The Cost of the Status Quo
ACLA member laboratories polled their clients and found it can take a range of 30 minutes (simple) to 8 hours (complex) to load a lab test (and associated result code) into their EHR system for users to be able to subsequently select. Based on this polling, ACLA recently released an estimate that demonstrates the potential savings health care providers and facilities can achieve if they were to move toward the standardized approach eDOS offers for the electronic receipt and maintenance of a laboratory’s test compendium.
Because using the eDOS approach could dramatically reduce the manual effort to receive and integrate a laboratory partner’s catalog of available tests and services into a provider’s EHR, clinical practices can achieve significant savings over time. To help practices more accurately assess their own situation, ACLA and ONC have collaborated to actively promote awareness and encourage adoption of the eDOS standard.
A first step is the availability of a simple calculator to help organizations estimate potential savings based on their real costs and processes.
Let’s use information one participant laboratory supplied that we used to calibrate the calculator as an example. In this case, the initial load of orderable tests and supporting data such as panel test grouping and ‘ask on order entry’ questions will only happen once, has 200 entries and an average of 10 percent of changes requiring manual updates with a 5-year time horizon.
The calculator estimates that with a transition to electronic delivery and initial load, their manual time-on-task would be reduced anywhere from 50-75 percent, with costs dropping from $19,000 pre-eDOS to as low as $9,500 with eDOS.
eDOS Can Make an Impact
What’s in it for labs and health IT developers? Today, the specifications for lab interfaces are often customized one-offs and non-standard. The eDOS implementation guide has been enhanced to align with lab order and lab result implementation guides’ specifications. Altogether, eDOS, the lab order, and lab result implementation guides form a trio of specifications that standardize laboratory data exchange from end-to-end. By moving to a consistent, standardized interface for the delivery of mission critical health information – at least mission critical for patients – labs and health IT developers can move toward a single, standardized approach that would work for all of their clients, or at least drastically reduce the number of customized interfaces to be supported. Ultimately, this would benefit all parties involved by eliminating expensive customized interfaces.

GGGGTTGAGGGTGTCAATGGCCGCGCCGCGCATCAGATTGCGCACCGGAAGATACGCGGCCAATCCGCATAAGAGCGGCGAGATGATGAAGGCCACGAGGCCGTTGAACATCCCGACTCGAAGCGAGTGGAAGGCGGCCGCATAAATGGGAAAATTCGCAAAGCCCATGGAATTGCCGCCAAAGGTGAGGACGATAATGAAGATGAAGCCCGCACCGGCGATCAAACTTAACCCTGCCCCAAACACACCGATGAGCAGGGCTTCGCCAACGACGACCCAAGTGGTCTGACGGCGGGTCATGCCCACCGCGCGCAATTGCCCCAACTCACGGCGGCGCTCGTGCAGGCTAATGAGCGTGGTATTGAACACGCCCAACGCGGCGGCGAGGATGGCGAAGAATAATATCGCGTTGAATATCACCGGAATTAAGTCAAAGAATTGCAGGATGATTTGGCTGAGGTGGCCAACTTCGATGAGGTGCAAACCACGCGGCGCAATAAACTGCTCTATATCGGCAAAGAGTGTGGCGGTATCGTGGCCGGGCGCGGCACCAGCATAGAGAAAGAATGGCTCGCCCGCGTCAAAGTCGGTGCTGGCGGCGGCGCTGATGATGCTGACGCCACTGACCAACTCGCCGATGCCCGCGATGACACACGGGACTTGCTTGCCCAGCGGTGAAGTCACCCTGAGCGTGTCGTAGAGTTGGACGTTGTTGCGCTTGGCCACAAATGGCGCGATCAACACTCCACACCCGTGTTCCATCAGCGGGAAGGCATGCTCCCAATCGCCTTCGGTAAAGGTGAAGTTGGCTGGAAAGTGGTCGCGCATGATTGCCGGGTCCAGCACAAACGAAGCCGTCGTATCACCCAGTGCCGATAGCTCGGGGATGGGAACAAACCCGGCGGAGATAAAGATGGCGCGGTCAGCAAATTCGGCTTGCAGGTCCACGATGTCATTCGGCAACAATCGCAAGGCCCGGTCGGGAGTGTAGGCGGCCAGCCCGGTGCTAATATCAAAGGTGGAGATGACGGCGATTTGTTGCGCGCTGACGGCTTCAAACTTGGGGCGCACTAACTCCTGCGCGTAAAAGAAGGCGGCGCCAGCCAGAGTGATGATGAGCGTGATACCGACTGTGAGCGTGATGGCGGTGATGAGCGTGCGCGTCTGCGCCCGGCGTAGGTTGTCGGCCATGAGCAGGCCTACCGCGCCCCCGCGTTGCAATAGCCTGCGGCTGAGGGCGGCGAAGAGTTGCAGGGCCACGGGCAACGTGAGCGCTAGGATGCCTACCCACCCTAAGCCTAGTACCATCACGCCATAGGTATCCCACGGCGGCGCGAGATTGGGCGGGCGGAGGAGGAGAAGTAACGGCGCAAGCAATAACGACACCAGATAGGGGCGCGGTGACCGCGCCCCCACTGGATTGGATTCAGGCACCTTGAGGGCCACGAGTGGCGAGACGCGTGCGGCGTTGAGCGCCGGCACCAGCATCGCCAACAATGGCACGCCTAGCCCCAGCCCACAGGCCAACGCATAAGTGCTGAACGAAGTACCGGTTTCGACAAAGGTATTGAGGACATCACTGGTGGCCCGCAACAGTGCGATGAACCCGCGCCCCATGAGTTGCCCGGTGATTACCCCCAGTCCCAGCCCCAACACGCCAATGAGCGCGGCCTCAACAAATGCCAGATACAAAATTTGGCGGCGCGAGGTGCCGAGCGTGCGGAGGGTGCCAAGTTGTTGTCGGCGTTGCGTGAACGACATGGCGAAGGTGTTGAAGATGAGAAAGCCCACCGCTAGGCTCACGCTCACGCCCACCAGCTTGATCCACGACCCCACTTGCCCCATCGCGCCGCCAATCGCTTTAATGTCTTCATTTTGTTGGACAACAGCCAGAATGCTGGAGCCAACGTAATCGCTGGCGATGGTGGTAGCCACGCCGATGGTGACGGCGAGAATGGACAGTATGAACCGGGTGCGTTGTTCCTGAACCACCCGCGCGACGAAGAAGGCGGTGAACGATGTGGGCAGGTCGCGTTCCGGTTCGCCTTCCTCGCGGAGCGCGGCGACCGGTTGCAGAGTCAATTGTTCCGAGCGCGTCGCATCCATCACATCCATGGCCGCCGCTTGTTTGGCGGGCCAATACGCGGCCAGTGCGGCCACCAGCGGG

What’s in it for health care providers? In addition to the substantial potential savings estimated by the calculator, eDOS supports the definition of panels of specifications created both by the lab and by the local practice, meaning eDOS can support providers’ customization for ordering and grouping. In the future, providers (and their health IT) may be able to take greater advantage of this functionality by linking it to clinical quality improvement strategies and clinical decision support. Even with eDOS, a lab can still issue a customized compendium for each provider using its tests or services and the method of creation and transmission still brings many benefits to the providers electronically exchanging information with the lab.
For more information, review this white paper on the use of eDOS from Quest Diagnostics which outlines many details and benefits for all the stakeholders.